Sea Wonder: Squat Lobster

Photo credit: NOAA Ocean Exploration

What’s in a name? Squat lobsters, despite their name and appearance, are not considered true lobsters. They are more closely related to hermit crabs, though they are not true crabs either. Scientists have documented more than 900 species of squat lobsters, and it is possible that many more species have yet to be discovered.


Squat lobsters don’t need to carry shells on their backs like their hermit crab relatives. Thanks to their flat bodies and small size ranging from 0.7 to 3.5 inches in length, they are able to protect themselves by hiding in crevices and underneath rocks. Their claws are large, sharp, and can grow to be twice as long as their bodies. While concealed in these tight places, squat lobsters leave their claws exposed to defend their space and possibly ambush unsuspecting prey that may swim past. These colorful, ten-legged crustaceans also have long antennae which help them locate surrounding objects and keep their distance from other squat lobsters.

Diet and Habitat

Squat lobsters live throughout the global ocean, except for very cold Arctic and Antarctic waters. Most species dwell in large numbers and are usually found along the deep sea floor in canyons, seamounts, and hydrothermal vents. Juveniles sometimes visit the water column to prey upon blooms of plankton. Some types of squat lobsters can be found throughout the National Marine Sanctuary System. Species that are distributed from Alaska to Baja California may be found in one or more of the West Coast sanctuaries, which include Olympic Coast, Cordell Bank, Greater Farallones, Monterey Bay, and Channel Islands National Marine Sanctuaries.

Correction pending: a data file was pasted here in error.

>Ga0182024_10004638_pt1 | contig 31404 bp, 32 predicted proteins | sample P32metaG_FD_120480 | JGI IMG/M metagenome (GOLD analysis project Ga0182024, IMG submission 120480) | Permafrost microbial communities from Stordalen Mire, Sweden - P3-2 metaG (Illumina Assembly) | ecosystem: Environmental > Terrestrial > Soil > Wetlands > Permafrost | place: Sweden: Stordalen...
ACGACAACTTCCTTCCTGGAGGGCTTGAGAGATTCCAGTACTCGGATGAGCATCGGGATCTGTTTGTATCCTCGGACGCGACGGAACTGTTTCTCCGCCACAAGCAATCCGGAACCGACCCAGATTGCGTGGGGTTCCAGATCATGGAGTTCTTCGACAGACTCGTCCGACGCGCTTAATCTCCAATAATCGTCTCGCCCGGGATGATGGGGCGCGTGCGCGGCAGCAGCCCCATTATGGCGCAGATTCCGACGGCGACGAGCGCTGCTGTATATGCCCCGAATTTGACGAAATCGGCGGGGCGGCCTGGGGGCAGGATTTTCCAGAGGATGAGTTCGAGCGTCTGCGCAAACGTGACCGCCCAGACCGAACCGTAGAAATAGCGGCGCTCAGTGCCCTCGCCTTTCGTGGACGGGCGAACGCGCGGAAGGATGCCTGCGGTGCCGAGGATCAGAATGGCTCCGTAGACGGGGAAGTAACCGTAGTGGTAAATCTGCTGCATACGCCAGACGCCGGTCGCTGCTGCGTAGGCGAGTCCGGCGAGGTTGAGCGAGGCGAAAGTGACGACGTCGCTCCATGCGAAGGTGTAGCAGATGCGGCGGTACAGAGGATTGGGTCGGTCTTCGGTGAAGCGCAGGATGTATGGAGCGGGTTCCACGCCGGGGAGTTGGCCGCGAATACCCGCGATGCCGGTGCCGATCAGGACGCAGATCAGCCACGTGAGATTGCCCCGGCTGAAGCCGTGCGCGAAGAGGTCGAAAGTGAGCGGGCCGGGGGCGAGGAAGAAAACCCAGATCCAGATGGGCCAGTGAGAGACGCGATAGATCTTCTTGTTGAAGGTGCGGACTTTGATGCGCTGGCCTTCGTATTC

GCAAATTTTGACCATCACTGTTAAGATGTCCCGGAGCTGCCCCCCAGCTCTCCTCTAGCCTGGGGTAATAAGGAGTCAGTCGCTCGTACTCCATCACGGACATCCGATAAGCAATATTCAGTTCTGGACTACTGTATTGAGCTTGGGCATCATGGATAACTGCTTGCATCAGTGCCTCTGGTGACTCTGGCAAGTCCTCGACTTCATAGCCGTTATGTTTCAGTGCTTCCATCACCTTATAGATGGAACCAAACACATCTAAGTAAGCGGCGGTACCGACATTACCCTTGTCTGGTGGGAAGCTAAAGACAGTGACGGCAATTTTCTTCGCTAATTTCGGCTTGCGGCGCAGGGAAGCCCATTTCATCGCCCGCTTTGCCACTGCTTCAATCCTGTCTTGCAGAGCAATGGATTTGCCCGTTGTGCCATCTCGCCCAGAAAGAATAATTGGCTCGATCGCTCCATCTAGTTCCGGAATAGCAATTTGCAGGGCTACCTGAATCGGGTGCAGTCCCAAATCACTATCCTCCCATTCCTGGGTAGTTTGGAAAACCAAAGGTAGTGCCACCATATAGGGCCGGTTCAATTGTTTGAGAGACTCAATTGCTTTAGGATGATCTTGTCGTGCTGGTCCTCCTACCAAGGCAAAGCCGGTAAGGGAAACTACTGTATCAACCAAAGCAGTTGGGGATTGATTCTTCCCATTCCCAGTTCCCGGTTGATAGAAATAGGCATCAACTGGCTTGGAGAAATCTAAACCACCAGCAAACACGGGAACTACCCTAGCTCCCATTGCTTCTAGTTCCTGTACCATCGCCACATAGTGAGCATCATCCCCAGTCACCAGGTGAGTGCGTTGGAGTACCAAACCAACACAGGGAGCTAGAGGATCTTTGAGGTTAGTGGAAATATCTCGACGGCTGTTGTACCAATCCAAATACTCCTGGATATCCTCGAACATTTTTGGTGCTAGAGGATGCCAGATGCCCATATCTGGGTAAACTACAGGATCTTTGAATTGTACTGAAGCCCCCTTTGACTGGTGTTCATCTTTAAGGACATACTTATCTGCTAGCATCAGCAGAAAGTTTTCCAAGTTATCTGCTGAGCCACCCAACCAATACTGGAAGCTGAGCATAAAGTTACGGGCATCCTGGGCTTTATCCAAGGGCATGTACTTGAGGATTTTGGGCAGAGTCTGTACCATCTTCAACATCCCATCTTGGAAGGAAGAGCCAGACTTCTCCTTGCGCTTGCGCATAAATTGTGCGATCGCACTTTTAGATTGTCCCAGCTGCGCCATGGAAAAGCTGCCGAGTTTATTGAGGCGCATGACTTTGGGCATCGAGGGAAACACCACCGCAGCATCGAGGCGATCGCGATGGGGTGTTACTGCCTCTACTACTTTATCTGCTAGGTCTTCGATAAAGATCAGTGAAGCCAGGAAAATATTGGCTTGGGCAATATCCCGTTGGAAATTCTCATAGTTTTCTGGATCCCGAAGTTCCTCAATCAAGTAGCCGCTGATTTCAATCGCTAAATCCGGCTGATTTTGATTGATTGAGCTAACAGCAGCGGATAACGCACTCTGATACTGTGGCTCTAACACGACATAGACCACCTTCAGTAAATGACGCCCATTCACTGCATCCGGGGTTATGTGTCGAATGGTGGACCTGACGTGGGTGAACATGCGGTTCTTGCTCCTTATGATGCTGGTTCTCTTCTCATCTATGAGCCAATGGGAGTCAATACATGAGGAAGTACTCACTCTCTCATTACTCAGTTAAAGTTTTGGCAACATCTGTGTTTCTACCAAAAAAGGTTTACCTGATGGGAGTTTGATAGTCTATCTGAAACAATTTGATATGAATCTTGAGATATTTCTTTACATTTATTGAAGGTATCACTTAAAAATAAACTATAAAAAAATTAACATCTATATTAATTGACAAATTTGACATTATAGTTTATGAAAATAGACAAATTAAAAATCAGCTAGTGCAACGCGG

Squat lobster diets are highly variable because of the great number of species and wide distribution of these creatures. For the most part, squat lobsters are opportunistic feeders that will eat whatever they can find and catch. Their large variety of food sources may include other crustaceans, marine worms, bacteria from hydrothermal vents, plankton, algae particles, and even dead plants and animals. The species M. andamanica exclusively feeds on a diet of driftwood from sources like sunken trees and shipwrecks. To feed, squat lobsters use their claws to scoop up and sift through sand in search of anything edible.

Large fish are the most common natural predator of squat lobsters, though there are others depending on the species and ecosystem. Species living among large corals have been known to steal and eat corals’ protective slime for defense and to spread their pincers to fend off approaching intruders.

Life History

The reproductive behavior of most squat lobster species is not well understood. We know that like other crustaceans, these animals lay eggs that hatch into larvae and proceed to grow into juvenile and adult squat lobsters. While the lifespan of most types of squat lobsters is unknown, some species around the world are estimated to survive between four and eight years.

Threats and Conservation

Though fish are the squat lobster’s most common natural predator, humans consume and make use of these creatures as well. Squat lobsters are not widely fished, possibly because of their small size, but they can be used in seafood dishes, feed stock for chicken and salmon farming, and cheese processing. While squat lobsters currently have a conservation status of “Least Concern,” their populations could be impacted by over-harvesting, a changing climate and ocean, and marine pollution.


Photo credit: NOAA Ocean Exploration